R. Luke DuBois – Now: Video, Digitally Generated Sound Pieces, Oscar Winning Films Throughout the Years, Maps of the Lonely Looking for Love, Playboy Pin-ups, Google, and Britney Spears


If you’re the type of person that enjoys artists that defy categorization, look no further than the Ringling Museum of Art’s survey of New York based artist, R. Luke DuBois – Now. Not only is this the first survey of DuBois’s work, it’s also the first solo Ringling Museum exhibition for an artist who works with such a diverse range of media.

Now is the type of exhibition that needs plenty of time to be viewed and absorbed — if you prefer a  thorough grasp of what’s on display, I suggest visiting the show more than once. While some of the pieces are easily consumable, others feel as though they transcend time and space – within the viewing experience, time becomes dimensional. This, to me, makes a lot of sense being that much of the work DuBois creates is about the perception of time: but that’s only the half of it. DuBois is also interested in American popular culture, musical composition, collaborative performance, large-scale public installation, films, generative computer works, and, well there’s plenty to discover about this multi talented fellow.

One of my personal favorite’s from this survey is a new video series DuBois created during a year-long residency at Ringling Museum entitled Circus Sarasota. In this body of work, DuBois highlights aspects of Ringling’s history related to the art of performance and spectacle – being what Ringling is undoubtedly the most famous for; the circus.  Accentuated by grandiosely ornamental frames are several monitors, activated by motion sensors that display videos of current performers from Circus Sarasota – each duration of the high-definition video representing characteristics of the performer, primarily captured in slow motion. Sometimes the performer peers directly into the viewer’s eye from the monitor, creating an eerie sense of the uncanny. Personally, I love how R. Luke was successfully able to take this subject matter and create something utterly mesmerizing — where another element of time is introduced, through motion sensors, depending on the viewers’ movement and placement within the space. Now is also comprised of video, digitally generated sound pieces, Oscar-winning films throughout the years, maps of the lonely looking for love, Playboy pin-ups, Google, and Britney Spears – this show simply does not disappoint.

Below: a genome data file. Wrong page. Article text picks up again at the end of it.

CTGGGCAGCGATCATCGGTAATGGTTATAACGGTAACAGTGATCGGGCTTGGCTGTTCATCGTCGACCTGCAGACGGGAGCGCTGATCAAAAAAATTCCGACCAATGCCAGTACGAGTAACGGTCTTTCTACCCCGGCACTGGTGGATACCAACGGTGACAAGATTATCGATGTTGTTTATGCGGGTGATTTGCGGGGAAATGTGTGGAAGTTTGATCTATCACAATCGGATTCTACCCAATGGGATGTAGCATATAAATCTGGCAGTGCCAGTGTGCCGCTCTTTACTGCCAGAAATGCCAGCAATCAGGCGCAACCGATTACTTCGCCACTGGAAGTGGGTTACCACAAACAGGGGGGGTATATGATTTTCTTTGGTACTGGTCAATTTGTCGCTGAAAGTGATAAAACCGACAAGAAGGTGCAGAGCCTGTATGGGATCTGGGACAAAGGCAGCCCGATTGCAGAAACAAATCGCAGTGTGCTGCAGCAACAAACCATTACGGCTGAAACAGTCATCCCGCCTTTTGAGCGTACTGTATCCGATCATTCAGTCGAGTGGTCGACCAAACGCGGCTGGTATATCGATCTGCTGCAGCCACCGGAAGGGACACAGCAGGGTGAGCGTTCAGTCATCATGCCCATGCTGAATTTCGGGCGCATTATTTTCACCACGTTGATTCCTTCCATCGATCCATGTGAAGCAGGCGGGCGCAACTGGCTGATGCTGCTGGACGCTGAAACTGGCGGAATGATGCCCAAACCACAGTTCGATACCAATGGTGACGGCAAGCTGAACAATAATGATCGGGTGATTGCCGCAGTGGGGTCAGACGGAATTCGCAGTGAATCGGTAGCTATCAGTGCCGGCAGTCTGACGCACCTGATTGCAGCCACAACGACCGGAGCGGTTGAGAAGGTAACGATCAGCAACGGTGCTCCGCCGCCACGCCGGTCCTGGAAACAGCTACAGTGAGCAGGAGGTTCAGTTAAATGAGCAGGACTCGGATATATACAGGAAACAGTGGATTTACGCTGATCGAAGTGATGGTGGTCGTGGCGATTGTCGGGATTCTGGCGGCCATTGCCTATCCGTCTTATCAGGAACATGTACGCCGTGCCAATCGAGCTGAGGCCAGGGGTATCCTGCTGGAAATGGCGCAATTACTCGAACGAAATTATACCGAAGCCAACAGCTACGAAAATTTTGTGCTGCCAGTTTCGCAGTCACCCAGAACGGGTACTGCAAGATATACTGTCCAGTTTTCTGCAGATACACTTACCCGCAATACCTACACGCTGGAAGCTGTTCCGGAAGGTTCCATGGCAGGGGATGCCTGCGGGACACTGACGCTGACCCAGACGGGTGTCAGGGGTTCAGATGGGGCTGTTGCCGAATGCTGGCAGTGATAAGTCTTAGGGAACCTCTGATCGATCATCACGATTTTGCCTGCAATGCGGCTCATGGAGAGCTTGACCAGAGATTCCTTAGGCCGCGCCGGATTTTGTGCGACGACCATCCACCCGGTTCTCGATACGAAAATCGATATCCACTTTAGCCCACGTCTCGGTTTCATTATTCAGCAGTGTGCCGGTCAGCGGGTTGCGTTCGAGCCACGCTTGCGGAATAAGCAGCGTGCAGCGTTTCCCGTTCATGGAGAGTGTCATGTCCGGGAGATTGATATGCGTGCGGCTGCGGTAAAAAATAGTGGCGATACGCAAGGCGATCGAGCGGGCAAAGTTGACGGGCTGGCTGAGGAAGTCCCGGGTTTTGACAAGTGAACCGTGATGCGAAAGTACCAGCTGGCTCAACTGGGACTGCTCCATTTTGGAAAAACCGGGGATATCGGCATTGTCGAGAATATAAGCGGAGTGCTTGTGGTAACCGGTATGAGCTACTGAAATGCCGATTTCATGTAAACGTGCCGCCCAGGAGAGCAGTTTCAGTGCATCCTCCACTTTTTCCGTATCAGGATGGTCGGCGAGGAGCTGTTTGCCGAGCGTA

Also, included with Now are three collaborative performances by R. Luke DuBois and guest artists. I attended the first collaborative performance, with Lesley Flanigan as the guest artist. In this performance, Lesley created sound with varied utterances into a microphone while DuBois responded by projecting computer generated images on the adjacent wall and, simultaneously, digitally manipulating Lesley’s voice. This performance lasted about an hour and generated waves of energy, as sounds reverberated around the gallery walls. The next collaborative performances are March 20th with Todd Reynolds, and May 1st with Bora Yoon.

R. Luke DuBoise – Now runs through May 4th, 2014.  You can find more information about Now and R. Luke DuBoise’s upcoming collaborative performances HERE.